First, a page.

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Raame Aandalum Raavane Aandalum movie review: Derailed by saccharine storytelling

Raame Aandalum Raavane Aandalum | Director: Arisil Moorthy

Cast: Ramya Pandian, Vani Bhojan, Mithun Manickam, Kodangi Vadivel Murugan

Run-time: 1 hour 52 minutes | Language: Tamil | Rating: 2.5

The emotional core of Raame Aandalum Raavane Aandalum keeps shifting. In the first hour, it is entirely dedicated to the radical love of Kunnimuthu (Mithun Manickam) and Veerayi (Ramya Pandian) towards their bulls who are missing — Karuppan and Vellaiyan, one black, one white, gifted to them on their wedding day. I say radical, because they not only treat the bulls like their sons, but they insist that others do it too, like going to the police station to report a missing complaint and saying, without clarifying initially, that their two sons are missing. The couple are married for four years, and any talk of impending childbirth is hushed by them. Can’t you see we already have two kids? they insist.

But then, the second hour swerves into a macro perspective — the broader systemic issues facing the Poocheri village, the corruption, the impending public works, and the indifference of the very people affected by the corruption. The media gets involved, politicians come and go, and promises are flirted with and left unfulfilled. Suddenly, the bulls become a backstory, only to then hastily be brought back to the narrative foreground at the very end. It’s too messy, this see-sawing of perspective, because the transition from one to the other is entirely done by a random string of events, by filmic coincidence that is not just hard to believe, but hard to even fathom.

Produced by Jyothika and Suriya’s 2D Entertainment, written and directed by Arisil Moorthy, Raame Aandalum Raavane Aandalum is the first major release from 2D’s Amazon OTT slate announced this year. It has two distinct halves with two distinct problems — the first half is too saccharine, and the second half is too simplistic. The common thread is the overenthusiastic score that forcibly sets the tone for most scenes, because a moment of comedy here can sometimes feel like a tragedy, and so as viewers we need to be clued in — if we should smile or simmer. Take the scene at the election rally, where even before the speech begins we get a nudging thrum of humour in the background to let us know, something funny will happen. But then something awful happens, and the background score clues us in again, before the pathos unfolds. A tonal mishmash buoyed by the sincerity of Mithun Manickam and Ramya Pandian’s performances. Their chemistry has that lived-in quality that is yet untouched by boredom. She is striking and clear headed. He is meek and well-meaning. She berates him for drinking alcohol. He asks to be forgiven. They hold onto one another. (This sincerity feels at odds with the title itself, a don’t-care shrug whether Rama or Ravana is the god, harvested from the Mullum Malarum, 1978 song lyric.)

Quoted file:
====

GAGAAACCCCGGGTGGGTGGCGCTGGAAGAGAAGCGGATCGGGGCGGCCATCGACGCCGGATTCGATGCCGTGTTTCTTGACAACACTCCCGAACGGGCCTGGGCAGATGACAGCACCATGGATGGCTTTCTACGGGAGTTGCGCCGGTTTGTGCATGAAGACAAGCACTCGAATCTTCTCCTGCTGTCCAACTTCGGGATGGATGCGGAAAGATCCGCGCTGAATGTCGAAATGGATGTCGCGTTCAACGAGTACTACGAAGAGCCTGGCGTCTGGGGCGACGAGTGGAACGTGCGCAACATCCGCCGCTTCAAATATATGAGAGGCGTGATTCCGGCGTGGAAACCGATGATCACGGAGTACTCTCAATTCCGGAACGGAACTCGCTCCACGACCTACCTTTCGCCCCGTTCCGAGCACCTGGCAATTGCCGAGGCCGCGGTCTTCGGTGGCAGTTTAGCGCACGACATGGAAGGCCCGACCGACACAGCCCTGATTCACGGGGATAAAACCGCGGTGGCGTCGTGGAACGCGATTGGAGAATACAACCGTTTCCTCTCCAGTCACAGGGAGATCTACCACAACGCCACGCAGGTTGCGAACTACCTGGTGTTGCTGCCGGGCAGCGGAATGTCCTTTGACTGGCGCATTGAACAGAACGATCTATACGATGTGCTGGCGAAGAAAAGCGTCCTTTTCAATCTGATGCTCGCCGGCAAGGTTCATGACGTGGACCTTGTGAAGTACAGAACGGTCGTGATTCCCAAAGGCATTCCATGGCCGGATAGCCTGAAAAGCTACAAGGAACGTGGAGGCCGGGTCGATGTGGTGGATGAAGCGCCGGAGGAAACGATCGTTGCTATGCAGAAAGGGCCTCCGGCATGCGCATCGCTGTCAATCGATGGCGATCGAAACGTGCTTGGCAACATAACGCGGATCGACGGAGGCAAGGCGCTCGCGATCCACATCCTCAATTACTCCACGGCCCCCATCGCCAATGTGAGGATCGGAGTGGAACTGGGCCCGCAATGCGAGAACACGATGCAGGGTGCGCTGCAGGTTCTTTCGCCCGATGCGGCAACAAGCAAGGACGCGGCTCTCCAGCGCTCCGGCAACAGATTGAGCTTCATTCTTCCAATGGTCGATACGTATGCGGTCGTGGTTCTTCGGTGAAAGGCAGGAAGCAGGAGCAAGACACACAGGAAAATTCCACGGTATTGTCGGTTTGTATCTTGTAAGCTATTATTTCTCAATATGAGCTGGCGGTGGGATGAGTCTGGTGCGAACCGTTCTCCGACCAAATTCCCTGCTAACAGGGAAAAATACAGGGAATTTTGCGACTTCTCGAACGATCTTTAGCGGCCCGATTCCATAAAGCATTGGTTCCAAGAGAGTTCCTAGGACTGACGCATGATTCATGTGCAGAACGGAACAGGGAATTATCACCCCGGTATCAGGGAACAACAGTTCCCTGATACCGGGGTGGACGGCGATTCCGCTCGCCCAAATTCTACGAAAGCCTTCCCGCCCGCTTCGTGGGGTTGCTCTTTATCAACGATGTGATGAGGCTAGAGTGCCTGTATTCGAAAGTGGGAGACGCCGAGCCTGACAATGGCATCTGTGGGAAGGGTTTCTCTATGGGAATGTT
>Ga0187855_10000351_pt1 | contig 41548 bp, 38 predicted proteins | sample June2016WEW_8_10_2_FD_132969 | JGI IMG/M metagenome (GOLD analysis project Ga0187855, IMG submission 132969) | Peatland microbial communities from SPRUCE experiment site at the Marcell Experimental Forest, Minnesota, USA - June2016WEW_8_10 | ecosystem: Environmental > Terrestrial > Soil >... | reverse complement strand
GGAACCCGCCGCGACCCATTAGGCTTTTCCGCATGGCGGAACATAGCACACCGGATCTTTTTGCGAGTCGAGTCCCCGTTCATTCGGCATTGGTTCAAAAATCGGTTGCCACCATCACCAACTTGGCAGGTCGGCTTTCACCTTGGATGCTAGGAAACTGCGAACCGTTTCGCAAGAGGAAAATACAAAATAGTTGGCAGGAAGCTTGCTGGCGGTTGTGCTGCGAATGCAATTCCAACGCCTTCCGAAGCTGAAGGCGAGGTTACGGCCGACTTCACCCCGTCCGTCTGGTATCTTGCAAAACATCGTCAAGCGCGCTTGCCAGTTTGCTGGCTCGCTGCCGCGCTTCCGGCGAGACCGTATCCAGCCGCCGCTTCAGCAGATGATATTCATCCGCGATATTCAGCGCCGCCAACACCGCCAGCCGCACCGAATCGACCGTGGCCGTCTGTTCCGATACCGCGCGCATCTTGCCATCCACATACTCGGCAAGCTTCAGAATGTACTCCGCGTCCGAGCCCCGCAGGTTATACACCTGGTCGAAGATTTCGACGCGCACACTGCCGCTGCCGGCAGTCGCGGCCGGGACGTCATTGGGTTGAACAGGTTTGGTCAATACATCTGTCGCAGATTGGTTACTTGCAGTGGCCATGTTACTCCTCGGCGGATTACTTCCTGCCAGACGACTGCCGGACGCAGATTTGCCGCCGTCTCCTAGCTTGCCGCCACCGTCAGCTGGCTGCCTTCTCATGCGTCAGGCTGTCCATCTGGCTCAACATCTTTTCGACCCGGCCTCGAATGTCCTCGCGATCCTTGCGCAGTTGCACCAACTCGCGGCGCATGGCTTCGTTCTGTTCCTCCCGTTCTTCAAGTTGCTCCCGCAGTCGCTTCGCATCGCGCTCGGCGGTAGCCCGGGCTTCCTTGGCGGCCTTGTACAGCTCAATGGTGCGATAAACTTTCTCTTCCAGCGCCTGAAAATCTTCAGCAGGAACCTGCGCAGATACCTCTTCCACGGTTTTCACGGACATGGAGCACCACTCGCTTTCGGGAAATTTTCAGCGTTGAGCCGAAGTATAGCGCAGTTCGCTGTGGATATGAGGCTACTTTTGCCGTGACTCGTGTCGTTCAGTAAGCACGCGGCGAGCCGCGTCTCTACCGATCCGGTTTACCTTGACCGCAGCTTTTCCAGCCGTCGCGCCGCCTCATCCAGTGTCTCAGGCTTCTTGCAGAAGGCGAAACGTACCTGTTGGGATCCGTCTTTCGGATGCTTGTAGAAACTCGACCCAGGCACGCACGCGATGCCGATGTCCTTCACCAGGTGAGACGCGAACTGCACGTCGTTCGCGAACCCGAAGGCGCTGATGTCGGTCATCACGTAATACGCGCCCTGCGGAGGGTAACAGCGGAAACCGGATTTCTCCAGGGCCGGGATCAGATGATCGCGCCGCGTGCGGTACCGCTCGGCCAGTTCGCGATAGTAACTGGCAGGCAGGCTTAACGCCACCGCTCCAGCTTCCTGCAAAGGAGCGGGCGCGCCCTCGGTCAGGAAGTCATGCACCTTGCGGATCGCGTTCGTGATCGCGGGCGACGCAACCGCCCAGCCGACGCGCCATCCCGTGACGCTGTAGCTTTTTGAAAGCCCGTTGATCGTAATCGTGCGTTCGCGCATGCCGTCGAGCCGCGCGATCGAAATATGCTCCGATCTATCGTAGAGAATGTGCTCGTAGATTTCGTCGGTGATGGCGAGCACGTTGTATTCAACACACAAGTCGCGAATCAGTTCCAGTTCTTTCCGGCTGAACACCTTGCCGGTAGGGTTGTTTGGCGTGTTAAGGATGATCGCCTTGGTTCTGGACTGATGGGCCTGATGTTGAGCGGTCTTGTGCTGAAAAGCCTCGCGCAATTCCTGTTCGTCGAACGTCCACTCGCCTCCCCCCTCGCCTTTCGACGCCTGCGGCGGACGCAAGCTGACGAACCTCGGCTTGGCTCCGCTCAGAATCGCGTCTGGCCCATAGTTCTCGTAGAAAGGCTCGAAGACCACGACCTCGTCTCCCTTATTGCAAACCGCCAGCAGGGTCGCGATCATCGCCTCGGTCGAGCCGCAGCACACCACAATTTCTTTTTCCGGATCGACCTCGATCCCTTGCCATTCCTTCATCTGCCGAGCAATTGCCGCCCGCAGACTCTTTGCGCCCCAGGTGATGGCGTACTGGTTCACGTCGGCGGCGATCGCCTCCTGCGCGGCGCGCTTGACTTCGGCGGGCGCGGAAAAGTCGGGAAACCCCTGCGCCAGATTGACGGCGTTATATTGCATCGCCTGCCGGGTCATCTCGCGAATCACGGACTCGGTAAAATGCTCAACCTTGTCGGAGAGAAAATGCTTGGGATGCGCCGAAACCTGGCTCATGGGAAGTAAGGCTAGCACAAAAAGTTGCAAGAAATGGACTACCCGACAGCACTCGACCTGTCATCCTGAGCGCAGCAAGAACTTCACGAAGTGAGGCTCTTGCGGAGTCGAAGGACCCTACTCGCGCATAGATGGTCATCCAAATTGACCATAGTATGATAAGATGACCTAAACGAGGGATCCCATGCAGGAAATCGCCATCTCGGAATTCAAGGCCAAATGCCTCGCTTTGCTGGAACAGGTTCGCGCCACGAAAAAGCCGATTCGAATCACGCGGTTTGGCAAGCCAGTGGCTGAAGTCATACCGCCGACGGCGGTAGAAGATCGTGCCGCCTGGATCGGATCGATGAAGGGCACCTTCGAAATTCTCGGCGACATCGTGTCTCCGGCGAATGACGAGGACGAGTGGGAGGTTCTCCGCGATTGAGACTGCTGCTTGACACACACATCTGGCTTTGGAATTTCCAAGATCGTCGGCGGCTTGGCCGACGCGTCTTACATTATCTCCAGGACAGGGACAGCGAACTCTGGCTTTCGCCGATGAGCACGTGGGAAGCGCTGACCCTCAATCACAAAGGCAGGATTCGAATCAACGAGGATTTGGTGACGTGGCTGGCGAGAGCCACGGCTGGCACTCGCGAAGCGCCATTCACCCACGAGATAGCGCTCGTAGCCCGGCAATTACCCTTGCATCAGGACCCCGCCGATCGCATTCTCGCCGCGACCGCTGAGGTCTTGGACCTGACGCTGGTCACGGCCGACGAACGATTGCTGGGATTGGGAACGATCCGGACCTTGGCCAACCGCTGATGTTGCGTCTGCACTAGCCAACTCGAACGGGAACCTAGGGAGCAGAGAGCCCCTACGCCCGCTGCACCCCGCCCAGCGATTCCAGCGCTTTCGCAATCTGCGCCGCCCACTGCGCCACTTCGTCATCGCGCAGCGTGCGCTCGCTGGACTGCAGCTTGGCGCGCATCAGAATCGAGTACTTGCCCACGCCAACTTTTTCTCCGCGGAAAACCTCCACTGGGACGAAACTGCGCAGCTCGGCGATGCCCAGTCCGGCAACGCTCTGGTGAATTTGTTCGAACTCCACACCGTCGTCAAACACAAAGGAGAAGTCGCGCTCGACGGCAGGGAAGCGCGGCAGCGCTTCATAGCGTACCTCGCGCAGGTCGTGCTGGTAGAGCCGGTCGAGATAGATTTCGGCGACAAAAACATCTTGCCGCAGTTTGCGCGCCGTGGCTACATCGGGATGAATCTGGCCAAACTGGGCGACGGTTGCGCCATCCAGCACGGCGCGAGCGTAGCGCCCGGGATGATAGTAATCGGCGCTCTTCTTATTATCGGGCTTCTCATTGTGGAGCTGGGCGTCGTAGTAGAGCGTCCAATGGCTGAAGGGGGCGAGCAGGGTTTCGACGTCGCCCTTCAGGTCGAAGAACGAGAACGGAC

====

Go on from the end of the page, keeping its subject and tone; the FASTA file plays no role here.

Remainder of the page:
We also have side characters who stand-in for issues, as opposed to feelings. There is a young girl who cannot go to school and her scant dialogue milks that oppression to a sympathetic score. There is an old man who is digging a pond so when it rains, the water can be stored for future use. He complains that the world is too fast, ‘avasaru ulagam’, and his slow digging is perhaps the only thing that could save the village from future drought.

There is thorough moralising taking place through the film. It even begins with a voice-over insisting that we have forgotten the village life, and thus ushers in the film, promising to take us back to where it all began. There are songs of the soil being poisoned by pesticides, of politics as a leech, and of the city as something similar. Unable to conjure rousing moments to deliver this message, such moments feel like a flapping appendage to the central movie, entirely dismissable.

Narmada (Vani Bhojan), the journalist, becomes the fulcral figure around whom the movie pivots from micro to macro, and she brings with her the radical coincidence that buoys the film from micro to macro. She too possesses this odd, steadfast sincerity against the opaque decision making of her news channel. It is perhaps this sincerity that keeps the film from completely collapsing at its almost two hour run-time. For who can resist kind moments of love?

Raame Aandalum Raavane Aandalum is now streaming on Amazon Prime Video. Watch the trailer here:

The post Raame Aandalum Raavane Aandalum movie review: Derailed by saccharine storytelling appeared first on NEWS9 LIVE.

Raame Aandalum Raavane Aandalum | Director: Arisil Moorthy

Cast: Ramya Pandian, Vani Bhojan, Mithun Manickam, Kodangi Vadivel Murugan

Run-time: 1 hour 52 minutes | Language: Tamil | Rating: 2.5

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Disclaimer: This story is auto-aggregated by a computer program and has not been created or edited by Dailyhunt. Publisher: News9 Live
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